Imperatives for the future development of prawn culture in the Cochin backwater system (Kerala, India)
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A traditional system of prawn culture practised in the Cochin Backwater System, the largest backwater system in Kerala State, has an estimated yield of 4,000 tons from about 4,500 ha. Governmental investments to encourage prawn production on a scientific basis continue to grow with the dual objective of improving the socio-economic conditions of fisherfolks and augmenting prawn exports. A geographic study of land and water uses and an assessment of environmental impact of these uses point to basic incompatibilities of city expansion and semi-intensive prawn culture. Population growth, urban expansion and industrial development projections for Cochin City and its surrounding areas support the view that water quality will deteriorate further making culture of prawns for export a difficult proposition. Functioning horizontal-communications between city and fisheries planning units are essential as are improvements in environmental protection than presently evident. Attention is directed towards examining other options for improving socio-economic conditions of fisherfolks and increasing prawn production and developing public policy for protecting prawn culture areas elsewhere.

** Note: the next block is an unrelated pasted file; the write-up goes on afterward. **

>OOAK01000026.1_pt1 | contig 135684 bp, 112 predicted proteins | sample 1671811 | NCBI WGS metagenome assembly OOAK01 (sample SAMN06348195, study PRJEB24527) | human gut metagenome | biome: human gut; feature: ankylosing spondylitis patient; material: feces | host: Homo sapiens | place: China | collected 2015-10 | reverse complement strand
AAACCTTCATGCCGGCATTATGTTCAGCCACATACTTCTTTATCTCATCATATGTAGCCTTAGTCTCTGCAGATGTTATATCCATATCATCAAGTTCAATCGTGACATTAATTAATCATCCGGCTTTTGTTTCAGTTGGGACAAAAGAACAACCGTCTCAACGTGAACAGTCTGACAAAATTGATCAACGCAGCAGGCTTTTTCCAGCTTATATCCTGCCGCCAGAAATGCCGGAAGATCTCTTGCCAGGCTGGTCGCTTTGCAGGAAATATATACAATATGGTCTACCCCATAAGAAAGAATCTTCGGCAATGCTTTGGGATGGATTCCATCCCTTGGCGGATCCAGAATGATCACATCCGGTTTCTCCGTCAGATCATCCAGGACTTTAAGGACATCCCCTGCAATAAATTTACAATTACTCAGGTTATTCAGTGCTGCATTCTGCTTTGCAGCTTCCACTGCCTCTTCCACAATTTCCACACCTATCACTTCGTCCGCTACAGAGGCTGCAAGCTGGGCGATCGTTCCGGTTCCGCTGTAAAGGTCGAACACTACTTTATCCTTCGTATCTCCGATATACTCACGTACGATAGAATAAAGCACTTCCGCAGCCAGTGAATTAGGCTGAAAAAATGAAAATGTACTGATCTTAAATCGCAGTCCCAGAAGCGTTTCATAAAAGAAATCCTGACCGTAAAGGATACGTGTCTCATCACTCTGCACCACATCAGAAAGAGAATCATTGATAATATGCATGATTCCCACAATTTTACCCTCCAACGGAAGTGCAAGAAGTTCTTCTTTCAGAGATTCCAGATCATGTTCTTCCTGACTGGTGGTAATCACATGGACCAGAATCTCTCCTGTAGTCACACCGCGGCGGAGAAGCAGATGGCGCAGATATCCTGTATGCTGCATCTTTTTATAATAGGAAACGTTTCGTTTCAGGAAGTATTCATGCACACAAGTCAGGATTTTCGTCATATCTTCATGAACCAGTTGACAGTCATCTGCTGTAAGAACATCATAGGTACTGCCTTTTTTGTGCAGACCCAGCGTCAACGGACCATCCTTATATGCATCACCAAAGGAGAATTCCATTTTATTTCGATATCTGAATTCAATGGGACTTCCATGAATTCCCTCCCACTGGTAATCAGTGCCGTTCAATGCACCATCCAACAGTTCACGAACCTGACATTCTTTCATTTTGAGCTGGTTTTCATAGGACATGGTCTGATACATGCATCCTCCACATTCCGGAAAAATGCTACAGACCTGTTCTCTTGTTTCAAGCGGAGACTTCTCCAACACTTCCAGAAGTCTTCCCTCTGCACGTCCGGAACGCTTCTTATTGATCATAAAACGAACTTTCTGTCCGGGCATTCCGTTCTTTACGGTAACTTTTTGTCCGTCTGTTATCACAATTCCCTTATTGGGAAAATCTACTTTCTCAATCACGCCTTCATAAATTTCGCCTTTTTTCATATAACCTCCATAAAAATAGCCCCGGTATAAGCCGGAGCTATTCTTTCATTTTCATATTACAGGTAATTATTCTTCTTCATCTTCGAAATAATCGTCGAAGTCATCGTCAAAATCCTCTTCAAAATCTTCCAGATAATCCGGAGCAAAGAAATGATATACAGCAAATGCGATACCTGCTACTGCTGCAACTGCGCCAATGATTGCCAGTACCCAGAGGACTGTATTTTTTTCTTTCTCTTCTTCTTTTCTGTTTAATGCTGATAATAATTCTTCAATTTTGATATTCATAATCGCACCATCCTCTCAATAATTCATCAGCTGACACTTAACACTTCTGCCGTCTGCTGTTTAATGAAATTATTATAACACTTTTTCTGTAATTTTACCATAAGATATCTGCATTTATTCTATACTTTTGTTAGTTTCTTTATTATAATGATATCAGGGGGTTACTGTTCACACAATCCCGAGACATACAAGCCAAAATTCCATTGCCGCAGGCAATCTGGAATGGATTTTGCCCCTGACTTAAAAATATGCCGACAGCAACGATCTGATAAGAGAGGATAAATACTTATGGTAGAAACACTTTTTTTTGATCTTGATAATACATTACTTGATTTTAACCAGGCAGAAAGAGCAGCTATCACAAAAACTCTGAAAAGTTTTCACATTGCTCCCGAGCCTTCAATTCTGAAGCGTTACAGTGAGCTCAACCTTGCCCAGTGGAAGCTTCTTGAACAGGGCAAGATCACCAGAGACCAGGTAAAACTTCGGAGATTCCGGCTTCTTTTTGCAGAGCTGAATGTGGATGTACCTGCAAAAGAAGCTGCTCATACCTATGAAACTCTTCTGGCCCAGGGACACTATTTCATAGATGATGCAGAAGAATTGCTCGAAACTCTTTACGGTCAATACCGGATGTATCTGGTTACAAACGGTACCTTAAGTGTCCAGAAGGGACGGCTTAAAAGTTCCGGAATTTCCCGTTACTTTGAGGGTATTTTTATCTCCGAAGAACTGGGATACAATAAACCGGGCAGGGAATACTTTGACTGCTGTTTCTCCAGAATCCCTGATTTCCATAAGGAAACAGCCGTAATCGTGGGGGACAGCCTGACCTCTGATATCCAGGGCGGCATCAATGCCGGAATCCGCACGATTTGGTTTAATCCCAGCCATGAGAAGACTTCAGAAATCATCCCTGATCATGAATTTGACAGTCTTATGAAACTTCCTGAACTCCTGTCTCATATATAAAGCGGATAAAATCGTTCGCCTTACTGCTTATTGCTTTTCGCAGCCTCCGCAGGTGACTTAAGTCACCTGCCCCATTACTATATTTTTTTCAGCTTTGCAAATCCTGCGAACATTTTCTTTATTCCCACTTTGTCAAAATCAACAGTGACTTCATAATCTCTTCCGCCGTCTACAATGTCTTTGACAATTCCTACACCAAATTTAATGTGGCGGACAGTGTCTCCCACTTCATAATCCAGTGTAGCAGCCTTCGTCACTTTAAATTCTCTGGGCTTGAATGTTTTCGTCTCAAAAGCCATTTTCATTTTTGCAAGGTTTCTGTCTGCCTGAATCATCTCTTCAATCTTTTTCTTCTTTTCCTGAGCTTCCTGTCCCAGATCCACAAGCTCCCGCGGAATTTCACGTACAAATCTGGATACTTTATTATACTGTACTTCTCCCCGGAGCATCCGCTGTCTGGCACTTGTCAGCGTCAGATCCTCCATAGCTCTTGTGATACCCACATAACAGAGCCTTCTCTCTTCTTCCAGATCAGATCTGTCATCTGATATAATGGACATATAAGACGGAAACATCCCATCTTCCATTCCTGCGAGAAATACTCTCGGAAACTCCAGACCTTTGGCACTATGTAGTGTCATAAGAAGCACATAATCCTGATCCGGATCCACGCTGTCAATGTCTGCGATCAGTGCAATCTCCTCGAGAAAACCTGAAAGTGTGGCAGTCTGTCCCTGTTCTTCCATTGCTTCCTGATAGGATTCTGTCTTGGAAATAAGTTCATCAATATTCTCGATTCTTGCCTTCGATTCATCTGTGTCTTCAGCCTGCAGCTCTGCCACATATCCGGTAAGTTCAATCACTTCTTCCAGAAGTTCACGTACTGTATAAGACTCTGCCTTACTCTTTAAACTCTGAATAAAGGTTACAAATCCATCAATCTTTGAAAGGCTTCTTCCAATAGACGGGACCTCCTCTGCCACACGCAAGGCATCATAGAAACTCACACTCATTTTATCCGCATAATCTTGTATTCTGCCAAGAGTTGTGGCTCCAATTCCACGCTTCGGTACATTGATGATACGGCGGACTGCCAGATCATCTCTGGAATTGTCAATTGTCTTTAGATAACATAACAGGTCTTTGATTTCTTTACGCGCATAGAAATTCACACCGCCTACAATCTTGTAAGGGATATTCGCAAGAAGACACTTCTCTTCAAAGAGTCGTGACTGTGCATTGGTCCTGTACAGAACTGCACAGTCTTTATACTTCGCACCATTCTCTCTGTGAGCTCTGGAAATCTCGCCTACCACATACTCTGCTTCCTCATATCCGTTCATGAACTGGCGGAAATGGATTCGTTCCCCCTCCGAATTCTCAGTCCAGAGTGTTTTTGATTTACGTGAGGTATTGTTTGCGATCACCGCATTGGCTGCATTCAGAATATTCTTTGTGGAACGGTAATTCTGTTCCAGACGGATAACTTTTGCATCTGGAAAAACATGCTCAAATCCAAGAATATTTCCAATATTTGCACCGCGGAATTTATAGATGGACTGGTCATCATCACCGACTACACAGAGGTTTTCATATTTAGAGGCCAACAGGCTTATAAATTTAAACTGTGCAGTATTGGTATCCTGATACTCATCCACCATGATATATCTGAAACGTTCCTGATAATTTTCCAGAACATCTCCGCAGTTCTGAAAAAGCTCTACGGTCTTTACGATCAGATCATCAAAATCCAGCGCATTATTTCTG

Stephen, D. (1985). Imperatives for the future development of prawn culture in the Cochin backwater system (Kerala, India) (Abstract only). In Taki Y., Primavera J.H. and Llobrera J.A. (Eds.). Proceedings of the First International Conference on the Culture of Penaeid Prawns/Shrimps, 4-7 December 1984, Iloilo City, Philippines (p. 172). Iloilo City, Philippines: Aquaculture Department, Southeast Asian Fisheries Development Center.